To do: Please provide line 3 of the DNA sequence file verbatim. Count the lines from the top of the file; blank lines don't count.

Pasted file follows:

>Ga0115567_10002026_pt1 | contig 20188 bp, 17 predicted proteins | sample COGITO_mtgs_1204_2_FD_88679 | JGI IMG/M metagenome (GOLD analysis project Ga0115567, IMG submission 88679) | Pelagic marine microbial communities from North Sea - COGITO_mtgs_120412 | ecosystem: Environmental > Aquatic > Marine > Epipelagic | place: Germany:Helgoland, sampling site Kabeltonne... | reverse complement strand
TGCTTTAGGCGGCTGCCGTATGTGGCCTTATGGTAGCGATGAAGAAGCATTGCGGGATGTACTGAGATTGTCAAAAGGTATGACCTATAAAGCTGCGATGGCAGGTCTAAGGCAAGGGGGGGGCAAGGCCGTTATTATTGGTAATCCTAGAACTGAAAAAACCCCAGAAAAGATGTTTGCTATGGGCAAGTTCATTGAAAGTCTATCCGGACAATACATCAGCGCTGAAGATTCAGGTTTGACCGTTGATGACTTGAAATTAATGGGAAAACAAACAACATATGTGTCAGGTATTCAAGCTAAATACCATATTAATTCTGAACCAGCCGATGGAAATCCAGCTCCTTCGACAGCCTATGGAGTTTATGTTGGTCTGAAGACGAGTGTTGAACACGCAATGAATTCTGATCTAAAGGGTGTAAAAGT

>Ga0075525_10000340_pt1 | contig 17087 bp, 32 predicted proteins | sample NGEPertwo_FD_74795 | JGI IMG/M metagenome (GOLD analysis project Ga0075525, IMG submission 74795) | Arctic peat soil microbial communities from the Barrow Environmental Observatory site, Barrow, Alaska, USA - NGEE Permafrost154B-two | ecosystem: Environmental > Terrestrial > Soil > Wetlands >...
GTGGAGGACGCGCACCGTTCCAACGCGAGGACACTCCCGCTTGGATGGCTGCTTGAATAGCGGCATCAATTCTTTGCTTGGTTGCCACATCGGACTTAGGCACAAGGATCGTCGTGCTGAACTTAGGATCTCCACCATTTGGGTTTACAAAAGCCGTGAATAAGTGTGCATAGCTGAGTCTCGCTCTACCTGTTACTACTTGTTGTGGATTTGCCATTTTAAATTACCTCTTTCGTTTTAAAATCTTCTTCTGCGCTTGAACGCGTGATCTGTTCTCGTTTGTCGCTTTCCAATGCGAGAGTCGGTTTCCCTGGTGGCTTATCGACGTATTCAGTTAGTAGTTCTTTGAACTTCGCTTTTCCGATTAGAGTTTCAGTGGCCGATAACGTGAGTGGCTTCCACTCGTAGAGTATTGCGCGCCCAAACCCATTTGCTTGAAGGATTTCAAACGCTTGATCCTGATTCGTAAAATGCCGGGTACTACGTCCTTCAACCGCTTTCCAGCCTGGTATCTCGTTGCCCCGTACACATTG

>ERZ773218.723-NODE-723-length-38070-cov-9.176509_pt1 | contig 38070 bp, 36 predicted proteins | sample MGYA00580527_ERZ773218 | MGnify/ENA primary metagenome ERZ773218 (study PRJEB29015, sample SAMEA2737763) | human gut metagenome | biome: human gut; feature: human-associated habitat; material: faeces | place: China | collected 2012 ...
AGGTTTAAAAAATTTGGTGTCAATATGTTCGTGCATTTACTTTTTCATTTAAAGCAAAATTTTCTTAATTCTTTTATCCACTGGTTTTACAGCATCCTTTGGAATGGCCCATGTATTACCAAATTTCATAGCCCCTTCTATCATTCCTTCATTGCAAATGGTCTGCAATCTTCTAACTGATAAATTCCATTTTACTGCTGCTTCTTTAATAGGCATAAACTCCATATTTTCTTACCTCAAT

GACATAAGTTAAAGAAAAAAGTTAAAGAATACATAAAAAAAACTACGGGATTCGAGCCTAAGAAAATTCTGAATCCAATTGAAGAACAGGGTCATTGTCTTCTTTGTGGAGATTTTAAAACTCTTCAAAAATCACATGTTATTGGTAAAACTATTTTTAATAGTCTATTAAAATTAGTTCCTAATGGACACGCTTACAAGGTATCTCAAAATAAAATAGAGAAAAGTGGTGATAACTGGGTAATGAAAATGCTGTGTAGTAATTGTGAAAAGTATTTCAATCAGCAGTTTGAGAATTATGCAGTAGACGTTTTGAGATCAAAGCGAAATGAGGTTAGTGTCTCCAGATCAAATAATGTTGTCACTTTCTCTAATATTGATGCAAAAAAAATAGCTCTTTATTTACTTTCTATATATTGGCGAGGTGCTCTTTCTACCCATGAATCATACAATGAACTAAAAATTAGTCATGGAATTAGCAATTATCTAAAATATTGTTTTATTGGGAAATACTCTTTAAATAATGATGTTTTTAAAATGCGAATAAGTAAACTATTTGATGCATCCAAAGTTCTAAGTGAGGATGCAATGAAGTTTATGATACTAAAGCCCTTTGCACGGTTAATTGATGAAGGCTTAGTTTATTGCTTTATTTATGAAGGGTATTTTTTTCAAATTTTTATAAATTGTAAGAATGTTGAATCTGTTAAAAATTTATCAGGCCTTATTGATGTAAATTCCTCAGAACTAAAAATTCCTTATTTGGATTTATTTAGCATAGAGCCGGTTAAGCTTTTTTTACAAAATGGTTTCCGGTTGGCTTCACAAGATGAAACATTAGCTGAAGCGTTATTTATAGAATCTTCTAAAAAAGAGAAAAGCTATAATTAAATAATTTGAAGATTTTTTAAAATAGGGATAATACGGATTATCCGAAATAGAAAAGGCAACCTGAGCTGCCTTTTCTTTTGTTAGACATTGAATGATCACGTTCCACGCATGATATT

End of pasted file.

>Ga0075525_10000340_pt1 | contig 17087 bp, 32 predicted proteins | sample NGEPertwo_FD_74795 | JGI IMG/M metagenome (GOLD analysis project Ga0075525, IMG submission 74795) | Arctic peat soil microbial communities from the Barrow Environmental Observatory site, Barrow, Alaska, USA - NGEE Permafrost154B-two | ecosystem: Environmental > Terrestrial > Soil > Wetlands >...